california's prop 89 and the federal defense of marriage act or doma. carl cameron examines the changing culture on the issue and big money behind it. >> reporter: political spending spiked in the 2012 election side. they spent $42 million and opponents spent $11 million. maine and maryland legalize same-sex marriage by popular votes. >> step by step, town by town, federal equality. >> reporter: new york based gay rights group spent $7 million in the last two years. the mayor donated $250,000. gates foundation kicked in half a million and pe sogs contributed 2 beaten $5 million. the biggest in denver based gill foundation, it doled out $14 million for gay efforts in the last few years. the largest gay rights organization in washington, d.c. is the human rights campaign, 30 years old, 1.5 million members and $30 million annual budget. there are dozens of gay rights groups with w countless chapters including a growing group on the right. but compared to the billions spent on modern political campaigns, money behind gay rights initiatives is fairly small. popular entertainment and coverage
another prime example. if we were to do those things, it would change the psyche in congress, get people more courage and get us closer to doing things you've written about over the years. >>> we want to mark another important anniversary. and officials say, it has news to go with it. at least 56 people were killed this morning in explosions across iraq. that's exactly ten years after then president bush announced the u.s. invasion. most of today's attacks were car bombings around baghdad, including one near major government offices and foreign embassies. we're still getting information in on that in terms of casualties and injuries. elizabeth, you first, ten years later, where are we? well, it's a very difficult anniversary. no one remembers this fondly at all. the iraqis certainly don't remember this well. they're not marking this anniversary at all. i also think that the war changed fundamentally the way the united states thinks about war. look at how reluctant the president is right now to intervene in syria in a serious way. look at how reluctant the pentagon was to go to war to int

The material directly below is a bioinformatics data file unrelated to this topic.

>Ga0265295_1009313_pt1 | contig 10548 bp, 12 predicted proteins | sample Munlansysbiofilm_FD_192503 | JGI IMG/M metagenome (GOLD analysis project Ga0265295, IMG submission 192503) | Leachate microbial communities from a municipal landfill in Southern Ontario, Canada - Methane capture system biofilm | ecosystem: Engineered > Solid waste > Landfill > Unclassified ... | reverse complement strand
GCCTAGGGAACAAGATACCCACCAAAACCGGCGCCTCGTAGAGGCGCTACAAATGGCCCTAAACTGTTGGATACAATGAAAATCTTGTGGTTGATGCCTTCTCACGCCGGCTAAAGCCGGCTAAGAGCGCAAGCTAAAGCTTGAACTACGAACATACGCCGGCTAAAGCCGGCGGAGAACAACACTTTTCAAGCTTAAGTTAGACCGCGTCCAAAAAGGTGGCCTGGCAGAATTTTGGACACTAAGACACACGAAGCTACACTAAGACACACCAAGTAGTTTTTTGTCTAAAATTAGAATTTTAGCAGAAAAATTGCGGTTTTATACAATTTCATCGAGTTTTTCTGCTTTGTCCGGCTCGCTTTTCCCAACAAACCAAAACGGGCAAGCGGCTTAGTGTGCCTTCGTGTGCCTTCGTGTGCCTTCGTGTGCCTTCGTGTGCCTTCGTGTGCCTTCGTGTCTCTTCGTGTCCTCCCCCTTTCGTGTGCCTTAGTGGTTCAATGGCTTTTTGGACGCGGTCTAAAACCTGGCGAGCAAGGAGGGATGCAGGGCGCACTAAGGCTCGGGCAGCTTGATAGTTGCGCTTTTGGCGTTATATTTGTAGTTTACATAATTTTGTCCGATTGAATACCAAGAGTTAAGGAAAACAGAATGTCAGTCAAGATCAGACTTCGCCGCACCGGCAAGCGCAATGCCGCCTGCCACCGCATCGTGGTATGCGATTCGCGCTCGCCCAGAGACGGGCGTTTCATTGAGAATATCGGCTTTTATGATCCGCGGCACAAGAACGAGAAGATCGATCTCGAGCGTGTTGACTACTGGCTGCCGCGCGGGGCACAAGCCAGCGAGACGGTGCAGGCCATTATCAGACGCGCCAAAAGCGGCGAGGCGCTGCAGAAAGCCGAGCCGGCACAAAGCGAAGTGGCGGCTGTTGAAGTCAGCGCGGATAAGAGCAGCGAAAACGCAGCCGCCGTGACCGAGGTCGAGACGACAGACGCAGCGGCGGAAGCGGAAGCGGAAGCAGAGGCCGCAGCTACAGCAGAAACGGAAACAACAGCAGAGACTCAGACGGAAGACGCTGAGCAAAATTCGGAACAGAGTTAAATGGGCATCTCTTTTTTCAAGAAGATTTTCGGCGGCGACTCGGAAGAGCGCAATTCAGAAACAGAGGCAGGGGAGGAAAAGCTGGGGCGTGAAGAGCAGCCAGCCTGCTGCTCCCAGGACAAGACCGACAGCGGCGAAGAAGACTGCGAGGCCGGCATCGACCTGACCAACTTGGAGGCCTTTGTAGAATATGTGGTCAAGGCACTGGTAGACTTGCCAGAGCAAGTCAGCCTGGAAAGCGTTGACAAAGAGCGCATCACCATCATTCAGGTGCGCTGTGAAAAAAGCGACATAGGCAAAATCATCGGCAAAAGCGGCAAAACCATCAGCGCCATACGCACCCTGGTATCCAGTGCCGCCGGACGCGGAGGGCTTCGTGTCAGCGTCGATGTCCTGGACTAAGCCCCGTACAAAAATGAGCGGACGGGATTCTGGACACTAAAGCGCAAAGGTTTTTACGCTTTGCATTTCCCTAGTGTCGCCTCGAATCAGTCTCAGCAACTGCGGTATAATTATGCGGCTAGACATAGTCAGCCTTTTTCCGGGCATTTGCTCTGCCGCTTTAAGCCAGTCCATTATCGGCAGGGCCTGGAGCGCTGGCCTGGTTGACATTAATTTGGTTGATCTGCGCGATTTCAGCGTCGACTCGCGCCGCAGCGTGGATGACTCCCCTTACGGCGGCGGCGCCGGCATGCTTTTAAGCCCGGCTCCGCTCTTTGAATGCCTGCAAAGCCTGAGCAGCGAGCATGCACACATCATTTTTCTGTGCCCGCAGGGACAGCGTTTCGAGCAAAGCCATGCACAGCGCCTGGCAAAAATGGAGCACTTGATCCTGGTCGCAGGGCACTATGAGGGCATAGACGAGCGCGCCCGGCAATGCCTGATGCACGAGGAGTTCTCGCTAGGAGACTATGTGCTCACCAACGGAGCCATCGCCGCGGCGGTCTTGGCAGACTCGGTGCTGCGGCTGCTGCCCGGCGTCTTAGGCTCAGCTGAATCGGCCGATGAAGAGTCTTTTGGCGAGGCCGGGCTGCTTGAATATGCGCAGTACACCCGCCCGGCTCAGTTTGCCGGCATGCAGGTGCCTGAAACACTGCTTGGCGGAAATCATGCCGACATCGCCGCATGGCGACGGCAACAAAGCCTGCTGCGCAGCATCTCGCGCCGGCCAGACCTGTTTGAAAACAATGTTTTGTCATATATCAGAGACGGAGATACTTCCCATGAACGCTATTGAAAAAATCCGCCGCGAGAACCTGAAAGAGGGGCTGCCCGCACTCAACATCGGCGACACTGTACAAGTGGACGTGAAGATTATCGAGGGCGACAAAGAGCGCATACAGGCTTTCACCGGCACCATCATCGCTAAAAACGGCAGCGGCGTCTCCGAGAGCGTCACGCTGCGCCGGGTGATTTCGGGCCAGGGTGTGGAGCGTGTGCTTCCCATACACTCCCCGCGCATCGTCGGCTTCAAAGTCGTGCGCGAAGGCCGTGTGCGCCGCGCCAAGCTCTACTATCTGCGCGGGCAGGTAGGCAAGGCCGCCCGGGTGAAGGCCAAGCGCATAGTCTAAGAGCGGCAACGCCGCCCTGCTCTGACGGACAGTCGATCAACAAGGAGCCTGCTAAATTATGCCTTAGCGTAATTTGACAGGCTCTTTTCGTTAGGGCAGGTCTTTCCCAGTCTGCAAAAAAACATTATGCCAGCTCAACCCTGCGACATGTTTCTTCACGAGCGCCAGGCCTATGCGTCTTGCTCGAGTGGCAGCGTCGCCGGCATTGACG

the change of a latitude. >> why are you so confident in that attitude? how many states permit gay couples to marry? >> today? nine, your honor. >> nine. so there has been this sea change between now and 1996? >> i think with respect to the understanding of gay people and their relationship, i think there is a sea change. >> i suppose the sea change has a lot to do with the force and effectiveness of people supporting your side of the case? >> the chief justice of the united states supreme court also faulted president obama for enforcing doma but not defending it. >> if he has made a determination that executing the law by enforcing the terms is unconstitutional, i don't see why he doesn't have the courage of his convictions and execute, not only the stat us, but do it consistent with his view of the constitution, rather than saying we will wait until the supreme court says we have no choice. >> the white house says they enforce plenty of laws he doesn't agree with. >> the justices were not leaving much drama there. but i can tell it you who has been silent in washington this week and that
on something like gay rights opinions are changing fast. on the other side of that question, how cognizant are the justices of how their actions shape the country's view of the court? the country's view of that institution that they represent and its legitimacy in our system of government. a couple of months ago former justice sandra day o'connor did a interview in parade magazine of all place in which she was asked about public approval ratings for supreme court justices. public approval of the justices had dropped from something like two-thirds, roughly 66% in the late 1980s down to 44% now. justice o'connor responded by saying she thought that drop was disturbing, and that, quote, i thinkurmre may have been a turning point. she publishes a remarkable photograph that have i not seen anywhere else before i saw it in this book. it's taken on inauguration day this 2001. justice o'connor, her husband on the right, justice scalia and chief justice rehnquist are waiting for the inauguration of george w. bush to start. an inauguration made possible by virtue of the decision bush v. gore. and i